Avon, $5.99, ISBN 0-06-050229-0
Historical Romance, 2002
What a dull book. If I want to read about Miss Perfect Know-It-All cleaning up the West and bringing love and kisses to everybody, I’d might as well move to Kansas and kiss some cows myself. Beverly Jenkins’s A Chance at Love suffers from character motivations that don’t remain consistent as well as a dire need of less Mary Sue characterizations.
Loreli Winters is a gambler, but she’s the virtuous gambler sort. She has lots of money, but she joins a mail-order-bride wagon for adventure. In Hanks, Kansas, she meets two girls – The Parent Trap monsters alert – who pretty much coerce this woman to be their new Mommy. Since Loreli is a beautiful superwoman, she has enough time to put her life on temporary hold to spend one year as Jake Reed’s wife so that she can be momma to those gals. It’ll be a marriage of convenience only, of course.
I wonder if I can find a woman like Loreli to be my maid of convenience for a year. I’ll give her some peanut butter sandwiches for breakfast, and she’ll do all my housework day to night. Any takers?
And problems? What problems? Loreli is rich. If she has problems, all she has to do is to go to whatever they use as ATM machines in those 19th century days and presto, problem solved! She even has a housekeeper in town, mind you. Why won’t she bring Jake and the gals to town is beyond me.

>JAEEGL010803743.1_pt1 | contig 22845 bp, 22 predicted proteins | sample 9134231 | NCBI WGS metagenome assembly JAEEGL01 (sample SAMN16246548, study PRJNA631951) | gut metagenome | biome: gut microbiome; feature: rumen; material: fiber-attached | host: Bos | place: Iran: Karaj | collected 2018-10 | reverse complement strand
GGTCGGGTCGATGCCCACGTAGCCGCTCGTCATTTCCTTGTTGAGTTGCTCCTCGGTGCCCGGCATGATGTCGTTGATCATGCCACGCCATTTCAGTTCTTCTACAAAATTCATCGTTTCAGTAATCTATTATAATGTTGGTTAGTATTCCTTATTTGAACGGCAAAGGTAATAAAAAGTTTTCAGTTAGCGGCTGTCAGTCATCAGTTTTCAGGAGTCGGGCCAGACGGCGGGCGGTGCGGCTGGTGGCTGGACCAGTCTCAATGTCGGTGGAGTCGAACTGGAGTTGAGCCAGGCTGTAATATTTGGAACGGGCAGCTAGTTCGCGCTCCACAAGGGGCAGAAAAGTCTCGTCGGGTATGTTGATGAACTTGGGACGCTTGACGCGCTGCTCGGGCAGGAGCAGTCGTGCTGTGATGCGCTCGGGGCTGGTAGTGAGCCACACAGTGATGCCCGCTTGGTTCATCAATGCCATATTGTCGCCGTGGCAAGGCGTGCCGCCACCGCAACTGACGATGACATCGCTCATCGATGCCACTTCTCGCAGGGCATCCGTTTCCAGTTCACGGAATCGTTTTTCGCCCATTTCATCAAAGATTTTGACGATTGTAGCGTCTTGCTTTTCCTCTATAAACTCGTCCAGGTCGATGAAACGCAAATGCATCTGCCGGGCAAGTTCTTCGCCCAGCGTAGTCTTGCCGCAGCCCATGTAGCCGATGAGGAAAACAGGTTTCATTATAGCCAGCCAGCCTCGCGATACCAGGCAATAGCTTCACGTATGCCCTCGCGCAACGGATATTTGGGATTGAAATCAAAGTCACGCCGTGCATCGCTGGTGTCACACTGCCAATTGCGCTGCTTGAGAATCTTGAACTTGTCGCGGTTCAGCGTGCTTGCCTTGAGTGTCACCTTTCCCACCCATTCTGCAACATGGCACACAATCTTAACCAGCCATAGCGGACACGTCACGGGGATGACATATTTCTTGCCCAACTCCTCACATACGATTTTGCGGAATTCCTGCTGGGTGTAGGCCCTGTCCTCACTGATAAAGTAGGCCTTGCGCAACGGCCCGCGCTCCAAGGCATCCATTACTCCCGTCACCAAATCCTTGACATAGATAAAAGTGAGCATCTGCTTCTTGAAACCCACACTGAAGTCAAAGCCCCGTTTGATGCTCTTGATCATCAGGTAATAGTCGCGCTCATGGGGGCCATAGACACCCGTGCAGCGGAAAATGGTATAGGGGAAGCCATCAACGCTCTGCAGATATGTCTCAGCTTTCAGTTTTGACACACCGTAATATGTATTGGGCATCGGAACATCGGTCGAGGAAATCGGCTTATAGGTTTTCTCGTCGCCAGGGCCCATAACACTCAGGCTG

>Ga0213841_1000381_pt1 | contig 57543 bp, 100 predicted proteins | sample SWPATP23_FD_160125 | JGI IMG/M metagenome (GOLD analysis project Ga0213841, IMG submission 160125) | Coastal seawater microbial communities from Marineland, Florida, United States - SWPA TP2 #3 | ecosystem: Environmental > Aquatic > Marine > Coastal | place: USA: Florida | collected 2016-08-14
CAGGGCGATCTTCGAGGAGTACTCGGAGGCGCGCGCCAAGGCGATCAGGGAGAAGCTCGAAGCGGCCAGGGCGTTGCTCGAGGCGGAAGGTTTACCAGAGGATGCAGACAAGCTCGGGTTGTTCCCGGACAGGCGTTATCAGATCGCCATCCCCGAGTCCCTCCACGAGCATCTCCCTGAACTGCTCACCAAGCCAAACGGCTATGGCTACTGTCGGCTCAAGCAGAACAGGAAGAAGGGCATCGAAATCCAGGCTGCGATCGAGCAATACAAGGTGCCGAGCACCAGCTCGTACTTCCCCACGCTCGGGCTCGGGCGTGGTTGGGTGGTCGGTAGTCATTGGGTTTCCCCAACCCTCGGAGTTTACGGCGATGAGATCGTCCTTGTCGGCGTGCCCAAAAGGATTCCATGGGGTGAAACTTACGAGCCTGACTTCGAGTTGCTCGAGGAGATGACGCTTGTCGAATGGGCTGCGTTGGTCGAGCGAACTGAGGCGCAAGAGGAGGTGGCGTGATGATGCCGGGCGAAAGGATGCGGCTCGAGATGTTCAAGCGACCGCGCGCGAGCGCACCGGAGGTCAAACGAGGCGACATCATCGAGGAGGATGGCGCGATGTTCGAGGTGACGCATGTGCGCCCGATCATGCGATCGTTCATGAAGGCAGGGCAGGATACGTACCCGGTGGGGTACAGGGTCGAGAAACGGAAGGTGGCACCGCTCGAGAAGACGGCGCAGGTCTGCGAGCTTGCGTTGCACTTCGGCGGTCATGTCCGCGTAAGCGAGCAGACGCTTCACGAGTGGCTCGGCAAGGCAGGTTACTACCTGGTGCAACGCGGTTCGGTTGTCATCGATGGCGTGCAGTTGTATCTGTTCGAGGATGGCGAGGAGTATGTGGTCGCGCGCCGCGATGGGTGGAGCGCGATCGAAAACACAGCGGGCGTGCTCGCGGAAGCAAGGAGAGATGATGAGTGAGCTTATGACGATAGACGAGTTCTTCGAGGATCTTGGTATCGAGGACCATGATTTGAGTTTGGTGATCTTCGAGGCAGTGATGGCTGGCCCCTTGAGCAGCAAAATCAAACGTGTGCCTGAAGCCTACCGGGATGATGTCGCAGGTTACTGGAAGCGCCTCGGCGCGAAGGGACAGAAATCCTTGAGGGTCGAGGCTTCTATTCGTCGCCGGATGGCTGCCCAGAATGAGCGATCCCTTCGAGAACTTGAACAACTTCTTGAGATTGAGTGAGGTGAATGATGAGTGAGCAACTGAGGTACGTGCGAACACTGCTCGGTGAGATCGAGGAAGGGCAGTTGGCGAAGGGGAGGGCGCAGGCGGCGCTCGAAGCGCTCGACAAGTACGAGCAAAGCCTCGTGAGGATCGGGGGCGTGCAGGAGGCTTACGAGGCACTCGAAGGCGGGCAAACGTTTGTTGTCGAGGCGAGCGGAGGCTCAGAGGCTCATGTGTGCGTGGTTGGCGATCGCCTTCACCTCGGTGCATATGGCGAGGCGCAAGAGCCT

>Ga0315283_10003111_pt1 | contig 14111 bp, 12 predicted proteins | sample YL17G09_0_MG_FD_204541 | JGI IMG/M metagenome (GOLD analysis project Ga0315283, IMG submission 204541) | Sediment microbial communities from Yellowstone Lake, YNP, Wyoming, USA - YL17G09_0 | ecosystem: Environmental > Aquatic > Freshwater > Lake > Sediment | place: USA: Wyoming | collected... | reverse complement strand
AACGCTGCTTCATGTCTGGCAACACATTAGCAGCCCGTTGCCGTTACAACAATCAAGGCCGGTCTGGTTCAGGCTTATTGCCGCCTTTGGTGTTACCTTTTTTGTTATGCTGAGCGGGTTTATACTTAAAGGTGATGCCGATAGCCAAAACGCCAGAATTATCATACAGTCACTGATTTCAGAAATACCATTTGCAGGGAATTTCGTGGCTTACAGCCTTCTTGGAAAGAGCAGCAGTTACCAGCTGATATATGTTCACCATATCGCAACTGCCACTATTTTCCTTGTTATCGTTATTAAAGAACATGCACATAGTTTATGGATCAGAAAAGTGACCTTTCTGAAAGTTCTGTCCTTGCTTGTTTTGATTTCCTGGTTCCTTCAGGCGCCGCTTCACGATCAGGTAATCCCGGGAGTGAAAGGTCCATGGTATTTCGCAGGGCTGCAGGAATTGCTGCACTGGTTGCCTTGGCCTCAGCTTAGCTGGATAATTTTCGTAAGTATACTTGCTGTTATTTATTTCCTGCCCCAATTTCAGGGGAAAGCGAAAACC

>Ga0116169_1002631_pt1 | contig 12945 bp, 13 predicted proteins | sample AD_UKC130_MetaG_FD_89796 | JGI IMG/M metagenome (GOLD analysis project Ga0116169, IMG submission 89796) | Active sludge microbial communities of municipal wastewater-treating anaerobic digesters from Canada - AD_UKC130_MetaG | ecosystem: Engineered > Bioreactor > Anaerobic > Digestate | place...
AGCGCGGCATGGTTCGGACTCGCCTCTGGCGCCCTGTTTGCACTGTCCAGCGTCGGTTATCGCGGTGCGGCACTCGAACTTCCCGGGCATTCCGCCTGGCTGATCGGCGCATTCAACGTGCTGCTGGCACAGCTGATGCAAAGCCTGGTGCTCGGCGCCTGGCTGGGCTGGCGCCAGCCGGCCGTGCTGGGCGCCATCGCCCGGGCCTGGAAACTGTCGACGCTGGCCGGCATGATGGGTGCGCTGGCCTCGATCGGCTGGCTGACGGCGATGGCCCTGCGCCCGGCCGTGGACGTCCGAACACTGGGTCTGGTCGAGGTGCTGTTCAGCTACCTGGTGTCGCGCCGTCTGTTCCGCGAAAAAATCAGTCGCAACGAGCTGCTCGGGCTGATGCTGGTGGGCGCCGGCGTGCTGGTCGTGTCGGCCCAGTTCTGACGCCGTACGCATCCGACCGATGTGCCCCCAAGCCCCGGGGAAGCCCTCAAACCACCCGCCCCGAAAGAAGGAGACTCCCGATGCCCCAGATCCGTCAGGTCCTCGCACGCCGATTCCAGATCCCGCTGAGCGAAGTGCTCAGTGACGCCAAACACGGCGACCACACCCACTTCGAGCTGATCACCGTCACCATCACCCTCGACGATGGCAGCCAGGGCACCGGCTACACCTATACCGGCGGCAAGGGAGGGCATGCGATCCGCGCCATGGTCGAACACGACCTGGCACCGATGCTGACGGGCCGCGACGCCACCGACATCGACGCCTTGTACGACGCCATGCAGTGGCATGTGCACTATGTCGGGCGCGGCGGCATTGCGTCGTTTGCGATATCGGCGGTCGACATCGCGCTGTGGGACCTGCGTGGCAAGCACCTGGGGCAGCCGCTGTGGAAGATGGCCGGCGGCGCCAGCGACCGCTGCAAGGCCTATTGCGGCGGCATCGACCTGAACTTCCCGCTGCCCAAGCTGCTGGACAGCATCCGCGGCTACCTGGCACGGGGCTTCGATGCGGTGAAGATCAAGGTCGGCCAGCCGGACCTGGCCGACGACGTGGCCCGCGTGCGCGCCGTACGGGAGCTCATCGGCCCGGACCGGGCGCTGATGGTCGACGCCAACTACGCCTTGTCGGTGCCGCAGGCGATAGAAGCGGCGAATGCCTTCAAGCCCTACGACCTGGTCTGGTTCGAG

But wait, Jake. That’s right. He’s strange. His behavior forms a noticeable pattern throughout the book: he judges her, she tells him off, he nods, but a few pages down he’s repeating the same thing again. This is a man who seems incapable of learning from his mistakes, and when the plot requires it, he’ll distrust Loreli even when he has no reason to. Lovely.
But it doesn’t matter, because Loreli can do anything and everything. Money? Loreli can give you plenty. Love and kisses? Loreli is a natural when it comes to good parenting, and she understands and loves kids so much she can write parenting skill books in her sleep. Teach silly bigoted people the Power Of Virtue? Been there, done that, got the T-shirt, and handed it down. Kick bad guy’s ass? No problem, let Loreli at it.
Give her time, and she will discover oil and eventually rule the world, I’m sure.
But I need a conflict. The external conflict towards the end is silly and badly done, so that doesn’t count. While I must say I like the idea of Loreli and Jake banding together to kick evil villains’ butts together instead of he rescuing her, I also need a more compelling plot that isn’t all about Loreli pontificating and showing the world how things should be run and her ardent worshipers all nodding in complete agreement to everything she says. There is no urgency in this story – Mommy Loreli will take care of everybody, have no fear – no pace, and for the most part, this book seems to be drifting like tumbleweeds in the wind in search of a direction.
But one thing though: it’s still nice to read about a smart, capable heroine who doesn’t take crap from anybody. Now if only she isn’t stuck in a story that goes nowhere.